We begin today’s collection of headlines from the worlds of spooks and “security” with European Edward Snowden blowback by way of SecurityWeek:
Germany to Beef Up Spy Defenses Against Allies: Report
Germany plans to beef up its counterintelligence tactics against allied countries in response to revelations of widespread US spying, Der Spiegel magazine reported Sunday.
The weekly said the German government was considering deploying its own agents to keep tabs on Western secret services and embassies on German soil including those of the United States and also Britain.
It said the domestic intelligence service aimed to glean precise information about foreign spies using diplomatic cover and technical equipment at diplomatic missions used to snoop on German officials and the country’s citizens.
“This step would be an about-face from the decades-long practice of systematically monitoring the activities of countries such as China, Russia and North Korea but rarely the activities of Western partners,” Spiegel said.
Here’s more in the form of a video report from Deutsche Welle in which Germany’s top counterspy — Hans-Georg Maaßen, president of the German Domestic Intelligence Service — has curious things to say:
German Response on NSA Spying Scandal
On the side of the pond, obfuscation, via The Hill:
NSA reform stalls in committee
- Legislation to rein in the National Security Agency’s surveillance programs has stalled in the House and Senate.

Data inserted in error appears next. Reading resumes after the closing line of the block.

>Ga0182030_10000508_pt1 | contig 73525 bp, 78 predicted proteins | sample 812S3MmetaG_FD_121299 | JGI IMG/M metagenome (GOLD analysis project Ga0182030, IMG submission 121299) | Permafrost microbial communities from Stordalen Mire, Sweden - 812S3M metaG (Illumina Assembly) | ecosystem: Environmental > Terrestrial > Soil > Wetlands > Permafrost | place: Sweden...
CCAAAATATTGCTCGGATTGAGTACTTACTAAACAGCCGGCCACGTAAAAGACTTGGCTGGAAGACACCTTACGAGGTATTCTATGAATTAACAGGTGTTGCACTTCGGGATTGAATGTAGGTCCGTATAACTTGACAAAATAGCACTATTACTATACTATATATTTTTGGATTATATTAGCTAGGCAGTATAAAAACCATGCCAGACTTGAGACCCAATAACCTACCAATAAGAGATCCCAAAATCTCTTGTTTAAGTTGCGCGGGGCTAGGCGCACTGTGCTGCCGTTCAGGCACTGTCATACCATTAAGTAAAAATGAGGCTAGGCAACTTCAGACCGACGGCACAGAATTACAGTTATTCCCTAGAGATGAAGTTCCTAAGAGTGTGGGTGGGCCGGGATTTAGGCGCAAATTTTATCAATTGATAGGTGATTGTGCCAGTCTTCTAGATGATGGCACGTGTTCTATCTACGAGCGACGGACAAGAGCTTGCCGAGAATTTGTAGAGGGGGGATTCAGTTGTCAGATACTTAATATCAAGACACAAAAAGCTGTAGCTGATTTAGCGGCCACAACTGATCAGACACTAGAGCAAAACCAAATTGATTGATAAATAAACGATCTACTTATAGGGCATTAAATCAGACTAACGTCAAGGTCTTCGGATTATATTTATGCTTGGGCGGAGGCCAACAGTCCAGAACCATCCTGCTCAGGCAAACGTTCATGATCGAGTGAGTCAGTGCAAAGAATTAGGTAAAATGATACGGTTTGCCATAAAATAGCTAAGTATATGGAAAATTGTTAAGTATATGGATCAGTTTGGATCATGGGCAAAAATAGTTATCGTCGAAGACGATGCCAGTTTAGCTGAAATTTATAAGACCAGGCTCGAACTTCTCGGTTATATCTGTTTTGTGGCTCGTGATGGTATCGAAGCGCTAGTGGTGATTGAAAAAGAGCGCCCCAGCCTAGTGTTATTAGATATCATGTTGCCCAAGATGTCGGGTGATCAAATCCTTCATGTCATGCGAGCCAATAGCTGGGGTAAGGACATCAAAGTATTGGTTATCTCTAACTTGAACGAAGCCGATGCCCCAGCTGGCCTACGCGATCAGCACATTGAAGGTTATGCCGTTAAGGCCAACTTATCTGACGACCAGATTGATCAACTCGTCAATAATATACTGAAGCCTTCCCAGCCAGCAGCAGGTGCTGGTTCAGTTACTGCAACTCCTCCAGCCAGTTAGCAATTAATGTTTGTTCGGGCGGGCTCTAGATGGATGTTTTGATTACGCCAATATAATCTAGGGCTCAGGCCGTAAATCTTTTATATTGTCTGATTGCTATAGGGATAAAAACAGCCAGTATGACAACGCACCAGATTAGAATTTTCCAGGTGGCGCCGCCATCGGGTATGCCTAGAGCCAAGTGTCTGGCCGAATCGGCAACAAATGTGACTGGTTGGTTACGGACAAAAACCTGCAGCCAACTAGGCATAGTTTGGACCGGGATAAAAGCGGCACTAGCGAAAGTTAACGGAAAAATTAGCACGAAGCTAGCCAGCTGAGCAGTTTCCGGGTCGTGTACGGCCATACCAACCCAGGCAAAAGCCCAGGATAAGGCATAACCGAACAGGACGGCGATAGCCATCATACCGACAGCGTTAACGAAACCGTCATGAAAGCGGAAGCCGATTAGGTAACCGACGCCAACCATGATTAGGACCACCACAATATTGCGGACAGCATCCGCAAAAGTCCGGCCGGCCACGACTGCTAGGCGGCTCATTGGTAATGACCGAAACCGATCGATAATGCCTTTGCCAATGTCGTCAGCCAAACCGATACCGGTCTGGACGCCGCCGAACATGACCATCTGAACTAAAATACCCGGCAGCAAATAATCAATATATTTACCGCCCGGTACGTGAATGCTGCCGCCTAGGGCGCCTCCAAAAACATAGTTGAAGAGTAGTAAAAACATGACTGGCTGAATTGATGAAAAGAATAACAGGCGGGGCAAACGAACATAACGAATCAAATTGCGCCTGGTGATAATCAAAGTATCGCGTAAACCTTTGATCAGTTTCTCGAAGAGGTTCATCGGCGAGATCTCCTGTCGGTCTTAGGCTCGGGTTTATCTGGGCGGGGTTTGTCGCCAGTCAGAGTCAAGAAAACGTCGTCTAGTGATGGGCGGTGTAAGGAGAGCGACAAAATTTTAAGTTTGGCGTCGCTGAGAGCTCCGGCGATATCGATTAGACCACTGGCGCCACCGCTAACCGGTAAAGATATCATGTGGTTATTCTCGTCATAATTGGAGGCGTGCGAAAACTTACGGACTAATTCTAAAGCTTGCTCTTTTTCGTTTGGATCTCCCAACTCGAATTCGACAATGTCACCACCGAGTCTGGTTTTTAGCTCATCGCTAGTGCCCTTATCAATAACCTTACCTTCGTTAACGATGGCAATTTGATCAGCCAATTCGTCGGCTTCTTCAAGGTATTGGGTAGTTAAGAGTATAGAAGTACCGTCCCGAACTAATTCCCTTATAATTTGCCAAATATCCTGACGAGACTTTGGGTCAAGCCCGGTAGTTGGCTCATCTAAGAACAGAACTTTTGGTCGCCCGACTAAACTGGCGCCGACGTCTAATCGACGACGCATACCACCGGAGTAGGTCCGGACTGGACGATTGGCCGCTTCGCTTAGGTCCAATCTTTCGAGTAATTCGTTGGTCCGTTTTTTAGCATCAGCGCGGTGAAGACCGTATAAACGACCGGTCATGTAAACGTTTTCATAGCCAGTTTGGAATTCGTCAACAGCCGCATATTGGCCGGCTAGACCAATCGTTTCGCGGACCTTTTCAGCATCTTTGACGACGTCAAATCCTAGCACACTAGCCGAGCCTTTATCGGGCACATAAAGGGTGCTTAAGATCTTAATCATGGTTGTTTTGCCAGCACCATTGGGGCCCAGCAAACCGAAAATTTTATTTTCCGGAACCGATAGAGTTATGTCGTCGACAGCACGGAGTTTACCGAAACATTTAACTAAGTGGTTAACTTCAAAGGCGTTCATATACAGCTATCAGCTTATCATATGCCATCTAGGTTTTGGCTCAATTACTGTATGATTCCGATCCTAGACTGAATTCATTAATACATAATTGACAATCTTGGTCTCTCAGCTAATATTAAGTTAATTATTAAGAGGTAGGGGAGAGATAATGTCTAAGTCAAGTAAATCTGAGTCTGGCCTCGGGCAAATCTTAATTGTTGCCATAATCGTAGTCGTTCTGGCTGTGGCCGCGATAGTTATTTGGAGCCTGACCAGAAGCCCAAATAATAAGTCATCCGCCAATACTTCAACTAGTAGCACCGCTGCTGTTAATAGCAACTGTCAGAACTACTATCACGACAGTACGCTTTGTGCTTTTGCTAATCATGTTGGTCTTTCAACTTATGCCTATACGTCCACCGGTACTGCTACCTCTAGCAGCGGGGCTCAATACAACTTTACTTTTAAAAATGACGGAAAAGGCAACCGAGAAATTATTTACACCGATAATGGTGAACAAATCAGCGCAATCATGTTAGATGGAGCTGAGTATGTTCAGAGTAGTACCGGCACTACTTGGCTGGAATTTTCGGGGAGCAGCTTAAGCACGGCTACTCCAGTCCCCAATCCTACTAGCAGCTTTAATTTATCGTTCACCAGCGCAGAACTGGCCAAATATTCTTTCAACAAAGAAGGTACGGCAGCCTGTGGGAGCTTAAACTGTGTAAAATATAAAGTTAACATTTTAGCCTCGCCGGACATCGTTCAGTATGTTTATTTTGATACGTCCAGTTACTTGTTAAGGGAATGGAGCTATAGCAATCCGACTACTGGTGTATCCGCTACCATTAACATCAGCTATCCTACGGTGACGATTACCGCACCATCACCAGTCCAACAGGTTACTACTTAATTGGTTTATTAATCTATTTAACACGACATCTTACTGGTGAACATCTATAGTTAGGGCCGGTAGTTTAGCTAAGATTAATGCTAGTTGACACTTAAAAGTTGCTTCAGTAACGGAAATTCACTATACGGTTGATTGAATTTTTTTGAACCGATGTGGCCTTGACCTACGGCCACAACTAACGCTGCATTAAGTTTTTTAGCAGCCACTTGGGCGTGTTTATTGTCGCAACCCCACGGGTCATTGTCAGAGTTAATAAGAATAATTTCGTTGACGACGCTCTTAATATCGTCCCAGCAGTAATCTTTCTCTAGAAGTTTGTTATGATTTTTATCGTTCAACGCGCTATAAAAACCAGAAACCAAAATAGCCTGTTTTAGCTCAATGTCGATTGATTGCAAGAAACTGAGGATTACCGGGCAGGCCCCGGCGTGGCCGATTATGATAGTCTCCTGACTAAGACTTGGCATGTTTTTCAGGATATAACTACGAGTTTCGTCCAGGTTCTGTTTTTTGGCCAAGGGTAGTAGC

More than 130 House lawmakers in both parties have signed on as co-sponsors to legislation that would prevent the NSA from collecting bulk records about people’s phone calls. In the Senate, companion legislation has won 20 co-sponsors.
Both bills, however, have been stuck in their chambers’ respective Judiciary Committees since October, and committee aides say there are no plans to move them soon.
In the House, Judiciary Chairman Bob Goodlatte (R-Va.) seems to be waiting for the Obama administration to take a formal position on the USA Freedom Act, authored by Rep. James Sensenbrenner (R-Wis.), before scheduling a markup.
Senate Judiciary Committee Chairman Patrick Leahy (D-Vt.) wants to see what recommendations Attorney General Eric Holder and top intelligence leaders make by a March 28 deadline set by President Obama.
And from The Guardian, the latest Snowden revelation:
Australia spied on Indonesia talks with US law firm in 2013
- New Edward Snowden documents show ASD listened to Indonesian government talks and shared what they learned with US
- Australia and the US share access to bulk Indonesian telecommunications data, including those of Indonesian officials
- Australian spies have obtained 1.8 million encrypted master keys from an Indonesian telecommunications company and decrypted almost all
- US mentored Australia to break encryption codes of the PNG army